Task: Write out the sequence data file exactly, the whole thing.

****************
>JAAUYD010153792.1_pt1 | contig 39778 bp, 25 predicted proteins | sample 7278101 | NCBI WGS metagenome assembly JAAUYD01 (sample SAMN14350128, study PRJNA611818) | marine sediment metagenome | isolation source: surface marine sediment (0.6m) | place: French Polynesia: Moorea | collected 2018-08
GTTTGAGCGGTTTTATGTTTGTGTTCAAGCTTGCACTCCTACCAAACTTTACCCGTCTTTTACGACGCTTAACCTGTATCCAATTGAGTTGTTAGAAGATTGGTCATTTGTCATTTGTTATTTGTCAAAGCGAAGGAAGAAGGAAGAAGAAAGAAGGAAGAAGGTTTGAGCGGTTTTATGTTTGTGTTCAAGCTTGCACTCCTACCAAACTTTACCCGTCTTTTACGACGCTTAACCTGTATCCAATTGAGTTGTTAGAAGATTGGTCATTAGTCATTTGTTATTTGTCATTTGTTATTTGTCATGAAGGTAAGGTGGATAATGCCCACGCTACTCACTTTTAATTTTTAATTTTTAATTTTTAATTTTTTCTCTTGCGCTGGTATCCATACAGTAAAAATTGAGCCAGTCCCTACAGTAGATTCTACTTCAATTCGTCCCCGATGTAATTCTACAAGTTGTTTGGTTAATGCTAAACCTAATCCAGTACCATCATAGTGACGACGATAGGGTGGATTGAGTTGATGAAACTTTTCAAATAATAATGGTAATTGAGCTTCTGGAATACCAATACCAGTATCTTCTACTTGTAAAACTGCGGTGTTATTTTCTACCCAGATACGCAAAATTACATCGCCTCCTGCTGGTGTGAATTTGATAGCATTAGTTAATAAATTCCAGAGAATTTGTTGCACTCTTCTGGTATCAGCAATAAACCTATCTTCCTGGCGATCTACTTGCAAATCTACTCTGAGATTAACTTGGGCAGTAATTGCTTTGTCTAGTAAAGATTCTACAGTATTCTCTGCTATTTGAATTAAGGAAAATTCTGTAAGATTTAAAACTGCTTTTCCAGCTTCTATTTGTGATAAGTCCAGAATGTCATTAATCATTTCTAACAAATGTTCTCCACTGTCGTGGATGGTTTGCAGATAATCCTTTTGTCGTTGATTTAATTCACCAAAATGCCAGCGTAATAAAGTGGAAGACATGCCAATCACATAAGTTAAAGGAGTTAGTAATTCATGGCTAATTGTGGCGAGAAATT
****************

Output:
>JAAUYD010153792.1_pt1 | contig 39778 bp, 25 predicted proteins | sample 7278101 | NCBI WGS metagenome assembly JAAUYD01 (sample SAMN14350128, study PRJNA611818) | marine sediment metagenome | isolation source: surface marine sediment (0.6m) | place: French Polynesia: Moorea | collected 2018-08
GTTTGAGCGGTTTTATGTTTGTGTTCAAGCTTGCACTCCTACCAAACTTTACCCGTCTTTTACGACGCTTAACCTGTATCCAATTGAGTTGTTAGAAGATTGGTCATTTGTCATTTGTTATTTGTCAAAGCGAAGGAAGAAGGAAGAAGAAAGAAGGAAGAAGGTTTGAGCGGTTTTATGTTTGTGTTCAAGCTTGCACTCCTACCAAACTTTACCCGTCTTTTACGACGCTTAACCTGTATCCAATTGAGTTGTTAGAAGATTGGTCATTAGTCATTTGTTATTTGTCATTTGTTATTTGTCATGAAGGTAAGGTGGATAATGCCCACGCTACTCACTTTTAATTTTTAATTTTTAATTTTTAATTTTTTCTCTTGCGCTGGTATCCATACAGTAAAAATTGAGCCAGTCCCTACAGTAGATTCTACTTCAATTCGTCCCCGATGTAATTCTACAAGTTGTTTGGTTAATGCTAAACCTAATCCAGTACCATCATAGTGACGACGATAGGGTGGATTGAGTTGATGAAACTTTTCAAATAATAATGGTAATTGAGCTTCTGGAATACCAATACCAGTATCTTCTACTTGTAAAACTGCGGTGTTATTTTCTACCCAGATACGCAAAATTACATCGCCTCCTGCTGGTGTGAATTTGATAGCATTAGTTAATAAATTCCAGAGAATTTGTTGCACTCTTCTGGTATCAGCAATAAACCTATCTTCCTGGCGATCTACTTGCAAATCTACTCTGAGATTAACTTGGGCAGTAATTGCTTTGTCTAGTAAAGATTCTACAGTATTCTCTGCTATTTGAATTAAGGAAAATTCTGTAAGATTTAAAACTGCTTTTCCAGCTTCTATTTGTGATAAGTCCAGAATGTCATTAATCATTTCTAACAAATGTTCTCCACTGTCGTGGATGGTTTGCAGATAATCCTTTTGTCGTTGATTTAATTCACCAAAATGCCAGCGTAATAAAGTGGAAGACATGCCAATCACATAAGTTAAAGGAGTTAGTAATTCATGGCTAATTGTGGCGAGAAATT